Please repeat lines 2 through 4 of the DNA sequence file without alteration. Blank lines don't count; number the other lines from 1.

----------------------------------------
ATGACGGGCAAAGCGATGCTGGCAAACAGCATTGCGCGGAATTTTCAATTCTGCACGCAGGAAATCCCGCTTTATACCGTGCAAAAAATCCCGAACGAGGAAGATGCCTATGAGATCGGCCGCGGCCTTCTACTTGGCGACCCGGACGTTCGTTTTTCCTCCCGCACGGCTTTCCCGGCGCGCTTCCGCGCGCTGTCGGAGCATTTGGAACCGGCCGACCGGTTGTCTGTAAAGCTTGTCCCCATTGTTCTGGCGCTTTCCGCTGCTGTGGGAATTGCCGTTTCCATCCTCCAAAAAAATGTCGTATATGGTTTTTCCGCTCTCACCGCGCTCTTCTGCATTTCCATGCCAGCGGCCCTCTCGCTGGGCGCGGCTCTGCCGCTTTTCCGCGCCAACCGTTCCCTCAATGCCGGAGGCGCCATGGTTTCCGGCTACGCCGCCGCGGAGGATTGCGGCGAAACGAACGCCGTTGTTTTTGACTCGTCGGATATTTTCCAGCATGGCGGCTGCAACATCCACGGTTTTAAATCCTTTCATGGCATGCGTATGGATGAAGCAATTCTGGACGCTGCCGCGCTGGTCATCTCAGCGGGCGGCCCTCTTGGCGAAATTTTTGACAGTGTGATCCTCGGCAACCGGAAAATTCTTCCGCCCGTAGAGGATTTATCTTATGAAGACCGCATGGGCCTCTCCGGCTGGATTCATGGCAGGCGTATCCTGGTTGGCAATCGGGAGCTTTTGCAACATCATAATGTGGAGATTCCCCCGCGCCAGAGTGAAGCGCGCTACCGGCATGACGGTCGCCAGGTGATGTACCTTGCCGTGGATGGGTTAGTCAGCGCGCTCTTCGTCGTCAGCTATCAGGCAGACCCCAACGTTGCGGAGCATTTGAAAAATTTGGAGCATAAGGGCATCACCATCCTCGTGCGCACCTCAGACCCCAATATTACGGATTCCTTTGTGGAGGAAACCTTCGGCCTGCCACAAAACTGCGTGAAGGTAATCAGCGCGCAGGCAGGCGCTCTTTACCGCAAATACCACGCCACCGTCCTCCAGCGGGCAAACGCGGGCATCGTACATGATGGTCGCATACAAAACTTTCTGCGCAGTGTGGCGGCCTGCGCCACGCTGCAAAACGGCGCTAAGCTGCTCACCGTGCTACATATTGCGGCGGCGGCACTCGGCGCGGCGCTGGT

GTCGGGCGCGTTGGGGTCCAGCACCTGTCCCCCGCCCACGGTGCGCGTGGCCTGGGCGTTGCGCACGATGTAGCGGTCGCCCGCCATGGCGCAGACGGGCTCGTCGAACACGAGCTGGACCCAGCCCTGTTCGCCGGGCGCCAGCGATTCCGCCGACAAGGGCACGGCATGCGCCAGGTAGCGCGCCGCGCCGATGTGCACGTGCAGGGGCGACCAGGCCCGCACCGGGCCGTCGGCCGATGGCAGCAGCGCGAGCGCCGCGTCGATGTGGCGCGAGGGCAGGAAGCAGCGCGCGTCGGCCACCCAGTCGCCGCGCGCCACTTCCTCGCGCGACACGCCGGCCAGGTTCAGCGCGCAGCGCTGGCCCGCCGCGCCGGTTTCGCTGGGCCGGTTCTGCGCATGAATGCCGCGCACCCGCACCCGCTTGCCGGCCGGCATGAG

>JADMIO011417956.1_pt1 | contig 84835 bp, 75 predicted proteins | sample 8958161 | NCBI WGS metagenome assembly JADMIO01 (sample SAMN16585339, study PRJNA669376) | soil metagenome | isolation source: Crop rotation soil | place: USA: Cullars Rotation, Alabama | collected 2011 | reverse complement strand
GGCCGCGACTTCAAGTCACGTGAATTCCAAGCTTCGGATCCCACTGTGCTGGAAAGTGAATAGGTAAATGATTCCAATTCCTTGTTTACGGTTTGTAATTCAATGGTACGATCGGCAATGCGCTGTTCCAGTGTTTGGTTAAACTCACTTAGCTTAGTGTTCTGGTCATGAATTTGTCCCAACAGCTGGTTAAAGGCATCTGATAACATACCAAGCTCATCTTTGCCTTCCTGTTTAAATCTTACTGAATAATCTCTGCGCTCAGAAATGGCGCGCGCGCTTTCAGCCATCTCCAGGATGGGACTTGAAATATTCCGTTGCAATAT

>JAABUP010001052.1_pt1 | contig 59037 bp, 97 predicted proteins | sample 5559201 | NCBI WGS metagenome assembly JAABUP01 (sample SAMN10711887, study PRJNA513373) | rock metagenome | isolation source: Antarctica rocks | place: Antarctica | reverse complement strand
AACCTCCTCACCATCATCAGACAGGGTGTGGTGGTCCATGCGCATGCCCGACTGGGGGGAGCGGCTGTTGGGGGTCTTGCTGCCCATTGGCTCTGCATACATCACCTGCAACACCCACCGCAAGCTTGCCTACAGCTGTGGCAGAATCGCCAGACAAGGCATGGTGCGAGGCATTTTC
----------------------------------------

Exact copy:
GTCGGGCGCGTTGGGGTCCAGCACCTGTCCCCCGCCCACGGTGCGCGTGGCCTGGGCGTTGCGCACGATGTAGCGGTCGCCCGCCATGGCGCAGACGGGCTCGTCGAACACGAGCTGGACCCAGCCCTGTTCGCCGGGCGCCAGCGATTCCGCCGACAAGGGCACGGCATGCGCCAGGTAGCGCGCCGCGCCGATGTGCACGTGCAGGGGCGACCAGGCCCGCACCGGGCCGTCGGCCGATGGCAGCAGCGCGAGCGCCGCGTCGATGTGGCGCGAGGGCAGGAAGCAGCGCGCGTCGGCCACCCAGTCGCCGCGCGCCACTTCCTCGCGCGACACGCCGGCCAGGTTCAGCGCGCAGCGCTGGCCCGCCGCGCCGGTTTCGCTGGGCCGGTTCTGCGCATGAATGCCGCGCACCCGCACCCGCTTGCCGGCCGGCATGAG

>JADMIO011417956.1_pt1 | contig 84835 bp, 75 predicted proteins | sample 8958161 | NCBI WGS metagenome assembly JADMIO01 (sample SAMN16585339, study PRJNA669376) | soil metagenome | isolation source: Crop rotation soil | place: USA: Cullars Rotation, Alabama | collected 2011 | reverse complement strand
GGCCGCGACTTCAAGTCACGTGAATTCCAAGCTTCGGATCCCACTGTGCTGGAAAGTGAATAGGTAAATGATTCCAATTCCTTGTTTACGGTTTGTAATTCAATGGTACGATCGGCAATGCGCTGTTCCAGTGTTTGGTTAAACTCACTTAGCTTAGTGTTCTGGTCATGAATTTGTCCCAACAGCTGGTTAAAGGCATCTGATAACATACCAAGCTCATCTTTGCCTTCCTGTTTAAATCTTACTGAATAATCTCTGCGCTCAGAAATGGCGCGCGCGCTTTCAGCCATCTCCAGGATGGGACTTGAAATATTCCGTTGCAATAT